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Leading grain traders played a role in preventing a ban on soy from deforested areas.

According to a new report, Cargill and ADM, two of the top global companies in livestock feed, obstructed efforts to stop the trade of soya beans produced on deforested and endangered ecosystem lands in South America.

Soy is a highly affordable source of edible protein that is in high demand for animal feed worldwide. With the global increase in meat and dairy consumption, the demand for soy has also greatly increased.

However, the production of this commodity has been linked to deforestation in several vulnerable areas across the globe. In the past year, due to internal concerns and increased public awareness, 14 top grain traders collaborated to implement a prohibition on purchasing soybeans grown in these areas, such as the Amazon rainforest, the Pantanal wetlands, and the Cerrado savanna in Brazil. This information was reported by the traders.

According to the report, there was a proposed ban that would have applied a deadline of 2020 to buyers of soya. This ban was supposed to be announced at the UN Cop27 climate conference in Egypt last year. The purpose of the retroactive deadline was to prevent already harvested soya from threatened areas from being sold in global markets. It was also meant to avoid a rush to deforest in response to a future deadline.

However, rather than supporting the ban, Cargill and ADM advocated for less strict wording in the final statement, as stated by an individual involved in the discussions among the 14 grain traders prior to Cop27. The source commented that if Cargill or ADM had not taken this stance, the outcome would have been altered.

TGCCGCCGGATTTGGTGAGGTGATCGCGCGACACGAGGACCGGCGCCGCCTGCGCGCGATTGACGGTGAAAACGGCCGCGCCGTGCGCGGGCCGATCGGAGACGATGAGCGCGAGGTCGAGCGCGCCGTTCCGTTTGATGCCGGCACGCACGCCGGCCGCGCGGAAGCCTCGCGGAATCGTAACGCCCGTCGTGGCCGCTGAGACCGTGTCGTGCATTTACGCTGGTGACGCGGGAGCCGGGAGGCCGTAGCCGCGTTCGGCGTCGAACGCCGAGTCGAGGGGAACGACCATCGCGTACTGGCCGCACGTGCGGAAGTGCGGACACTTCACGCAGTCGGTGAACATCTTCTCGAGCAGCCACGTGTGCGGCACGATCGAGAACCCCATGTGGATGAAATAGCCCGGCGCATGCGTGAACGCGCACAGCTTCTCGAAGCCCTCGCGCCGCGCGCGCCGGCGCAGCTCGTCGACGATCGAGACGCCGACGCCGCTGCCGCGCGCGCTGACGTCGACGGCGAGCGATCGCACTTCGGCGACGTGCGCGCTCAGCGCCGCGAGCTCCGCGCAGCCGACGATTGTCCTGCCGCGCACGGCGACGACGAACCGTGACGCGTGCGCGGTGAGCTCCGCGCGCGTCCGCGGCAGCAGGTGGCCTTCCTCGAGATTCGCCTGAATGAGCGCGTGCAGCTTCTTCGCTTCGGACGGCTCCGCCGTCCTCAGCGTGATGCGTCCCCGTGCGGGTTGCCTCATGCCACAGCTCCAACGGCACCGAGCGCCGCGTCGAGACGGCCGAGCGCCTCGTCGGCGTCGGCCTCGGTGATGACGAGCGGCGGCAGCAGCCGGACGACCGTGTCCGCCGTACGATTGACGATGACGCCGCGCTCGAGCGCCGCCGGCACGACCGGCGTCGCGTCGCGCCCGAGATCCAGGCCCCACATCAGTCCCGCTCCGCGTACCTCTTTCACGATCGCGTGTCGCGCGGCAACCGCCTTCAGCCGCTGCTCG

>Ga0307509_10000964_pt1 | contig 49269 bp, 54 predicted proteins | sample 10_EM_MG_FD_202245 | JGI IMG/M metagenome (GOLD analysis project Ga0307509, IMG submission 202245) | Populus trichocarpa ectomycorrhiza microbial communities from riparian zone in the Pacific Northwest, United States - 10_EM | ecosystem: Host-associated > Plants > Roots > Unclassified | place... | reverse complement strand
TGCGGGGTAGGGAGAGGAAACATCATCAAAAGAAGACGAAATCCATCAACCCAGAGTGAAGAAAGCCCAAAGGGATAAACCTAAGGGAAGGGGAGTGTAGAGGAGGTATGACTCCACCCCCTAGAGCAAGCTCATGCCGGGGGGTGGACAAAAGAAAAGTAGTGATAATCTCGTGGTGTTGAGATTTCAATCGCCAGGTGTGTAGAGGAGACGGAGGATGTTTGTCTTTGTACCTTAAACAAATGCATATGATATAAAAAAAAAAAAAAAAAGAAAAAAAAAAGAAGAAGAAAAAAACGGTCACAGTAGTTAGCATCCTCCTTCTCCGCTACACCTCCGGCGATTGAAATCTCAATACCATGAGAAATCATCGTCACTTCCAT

The Guardian interviewed multiple sources from the report who verified their statements, but requested to remain anonymous.

The companies’ signing of the soya agreement, which was part of the agriculture sector roadmap to limit global temperature rise to 1.5C by November 2022, was viewed as unsuccessful by numerous NGOs. A coalition of retailers, including Asda, Aldi, Lidl, M&S, and Tesco, expressed to Cargill and ADM that the agreement was lacking, contradictory, and insufficient.

Mighty Earth, a non-governmental organization that has previously labeled Cargill as “the worst company in the world”, released a new report stating that there has been a significant increase in soya land conversion in Brazil’s Cerrado region. This growth is primarily due to the expansion of soya production for animal feed, according to the CEO of Mighty Earth, Glenn Hurowitz. Hurowitz believes that if Cargill had agreed to a ban on this practice, other companies would have followed suit. This would have prevented the devastating destruction of forests and biomes in South America at such a rapid pace.

According to a report by Mighty Earth, two major commodity companies, Amaggi and Louis Dreyfus Company (LDC), have pledged to support the soya ban initiative. The director of global agriculture at The Nature Conservancy, David Cleary, stated that these companies have stronger commitments than Cargill and ADM to stop sourcing soya from deforested and converted areas. The term “conversion” refers to the process of transforming threatened ecosystem lands into soya plantations, regardless of whether they were previously forested.